The project Rabbithole was a collaboration between EPFL and iSpace. It occurred from late 2017 to mid-2019, representing >5 months’ full-time modeling work spread over 14 months. Dr. Marc-Andre Chavy-Macdonald, a system architect with 6+ years at the cutting edge & passion for satellite design, supervised the project. The interactive animations were done by Edouard Demers, a 4th-year mechanical engineering student.
Recently, several private firms have proposed visions & plans for lunar ecosystems, often related to resources: e.g. ispace, SpaceX, and ULA. Indeed, the 2009 remote detection of water by India’s Chandrayaan-1 orbiter and NASA’s Lunar Reconnaissance Orbiter focused attention on lunar resources. The U.S. Geological Survey is taking first steps to evaluate regolith as reserves. Water may be used for refueling; several companies have begun planning its extraction, and envisioning the novel ecosystem needed. Though these organizations may lack the financial means of space agencies, they bring renewed interest in sustainable, continuous operations, vs. the traditional mission-based mode.
Accordingly, technologies and systems are being prepared, including novel extraction concepts like thermal mining. Demand for resources could come not only from exploration needs, but refueling satellites. A key enabler is on-orbit refueling and servicing, for which commercial services have begun, and which may gain important market share. These developments clearly affect the various plans for lunar resources, which have deep uncertainties. Yet no holistic model of its dynamics at an ecosystem level, characterizing the main uncertainties, is known to the authors.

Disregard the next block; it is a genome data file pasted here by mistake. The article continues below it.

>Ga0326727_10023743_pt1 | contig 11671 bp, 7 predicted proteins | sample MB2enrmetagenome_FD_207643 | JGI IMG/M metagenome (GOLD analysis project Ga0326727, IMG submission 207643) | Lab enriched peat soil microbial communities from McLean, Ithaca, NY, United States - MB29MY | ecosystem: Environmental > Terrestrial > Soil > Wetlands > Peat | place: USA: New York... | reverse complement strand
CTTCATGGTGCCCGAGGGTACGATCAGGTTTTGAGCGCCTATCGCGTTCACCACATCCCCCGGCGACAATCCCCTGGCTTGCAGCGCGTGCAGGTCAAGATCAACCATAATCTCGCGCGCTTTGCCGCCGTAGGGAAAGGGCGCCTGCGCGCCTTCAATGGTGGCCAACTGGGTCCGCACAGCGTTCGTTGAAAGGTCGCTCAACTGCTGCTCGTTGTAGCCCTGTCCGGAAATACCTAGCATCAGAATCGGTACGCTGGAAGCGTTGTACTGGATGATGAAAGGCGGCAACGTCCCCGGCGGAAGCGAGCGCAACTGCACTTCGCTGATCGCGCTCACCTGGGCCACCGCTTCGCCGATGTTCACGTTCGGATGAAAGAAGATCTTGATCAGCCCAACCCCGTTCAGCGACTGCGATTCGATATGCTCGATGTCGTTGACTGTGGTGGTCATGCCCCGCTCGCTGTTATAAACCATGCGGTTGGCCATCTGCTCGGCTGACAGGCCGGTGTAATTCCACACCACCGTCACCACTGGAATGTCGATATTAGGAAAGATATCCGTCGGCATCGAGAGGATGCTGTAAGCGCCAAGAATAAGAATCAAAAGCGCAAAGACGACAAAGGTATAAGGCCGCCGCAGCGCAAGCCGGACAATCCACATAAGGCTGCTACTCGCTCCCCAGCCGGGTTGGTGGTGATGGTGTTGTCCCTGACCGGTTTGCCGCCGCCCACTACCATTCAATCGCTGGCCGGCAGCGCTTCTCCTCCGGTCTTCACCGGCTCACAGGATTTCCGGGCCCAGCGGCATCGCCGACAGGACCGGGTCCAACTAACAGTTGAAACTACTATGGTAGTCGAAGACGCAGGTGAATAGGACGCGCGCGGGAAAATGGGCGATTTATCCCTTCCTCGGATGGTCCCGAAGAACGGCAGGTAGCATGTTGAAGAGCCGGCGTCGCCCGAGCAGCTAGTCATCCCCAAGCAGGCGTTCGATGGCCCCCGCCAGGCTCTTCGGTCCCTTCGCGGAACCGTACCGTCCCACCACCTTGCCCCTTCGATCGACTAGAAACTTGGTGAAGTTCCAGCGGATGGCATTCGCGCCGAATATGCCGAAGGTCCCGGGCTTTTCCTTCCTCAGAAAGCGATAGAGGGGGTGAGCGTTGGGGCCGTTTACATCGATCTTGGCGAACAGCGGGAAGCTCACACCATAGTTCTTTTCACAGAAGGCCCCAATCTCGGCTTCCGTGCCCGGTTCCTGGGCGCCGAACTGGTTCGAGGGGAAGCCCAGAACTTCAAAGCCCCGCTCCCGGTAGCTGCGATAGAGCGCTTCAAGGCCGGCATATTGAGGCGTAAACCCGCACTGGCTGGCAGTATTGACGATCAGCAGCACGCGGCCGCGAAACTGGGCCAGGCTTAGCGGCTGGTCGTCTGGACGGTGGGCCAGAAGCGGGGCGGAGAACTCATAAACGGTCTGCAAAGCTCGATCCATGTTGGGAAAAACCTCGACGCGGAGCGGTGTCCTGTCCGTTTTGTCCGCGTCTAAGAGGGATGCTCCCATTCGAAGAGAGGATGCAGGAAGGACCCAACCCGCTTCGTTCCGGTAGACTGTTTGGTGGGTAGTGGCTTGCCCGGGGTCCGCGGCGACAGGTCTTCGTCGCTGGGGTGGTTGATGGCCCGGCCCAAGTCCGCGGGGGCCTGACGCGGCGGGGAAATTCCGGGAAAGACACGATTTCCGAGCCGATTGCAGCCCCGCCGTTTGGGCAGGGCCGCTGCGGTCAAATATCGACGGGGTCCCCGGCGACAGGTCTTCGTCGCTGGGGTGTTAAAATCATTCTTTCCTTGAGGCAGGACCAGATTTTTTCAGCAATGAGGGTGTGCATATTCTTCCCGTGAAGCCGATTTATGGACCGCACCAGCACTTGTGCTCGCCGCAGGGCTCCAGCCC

Another key aspect of establishing more permanent, sustainable space operations is logistics. Indeed, though shifting exploration targets to the Moon considerably complicates space logistics needs, space resource industries promise some relief, at the expense of more logistical complexity. This new sophistication requires research. Such an ecosystem will also potentially have a wider impact on the economy.
goals & scope
A System Dynamics model of the nascent Lunar resources industry has been developed with the company ispace Inc., allowing some insight into its possible evolutions. This project aimed to extend the model and improve its fidelity for high-priority areas. These included sources of demand – government exploration programs and eventually satellite refueling – and mining technologies. This comprised technico-economic modeling at large scales, with key identified stakeholders, and the creation of an online model which can showcase eSpace thinking. The model can then drive discussion and planning of the future cis-Lunar ecosystem, and its attendant logistics.
This interface wishes to INFORM people about the project and its possibilities as well as its limitations. Besides TEACHING System Dynamics content and global sensitivity analysis theory, it also aims at CONVINCING stakeholders of the project's feasibility and its conditions necessary to its accomplishment. Finally, it will hopefully INSPIRE students and start-up owners to work towards this common goal and take part in this ambitious but fascinating endeavour.
The cis-lunar ecosystem — A systems model and scenarios of the resource industry and its impact. M-A. Chavy-Macdonald, K. Oizumi, J-P. Kneib, K. Aoyama, Acta Astronautica, 188, 545-558 (2021)
ispace Inc. is a private Japanese company developing robotic spacecraft technologies to pursue its project of constructing a sustainable Earth and Moon ecosystem. The headquarters are located in Tokyo, Japan with offices in the United States and Luxembourg. By taking advantage of lunar water, the company would be able to develop the space infrastructure needed to enrich life on Earth. Also, by making the Earth and Moon one system, a new economy with space infrastructure at its core will support human life, making sustainability a reality.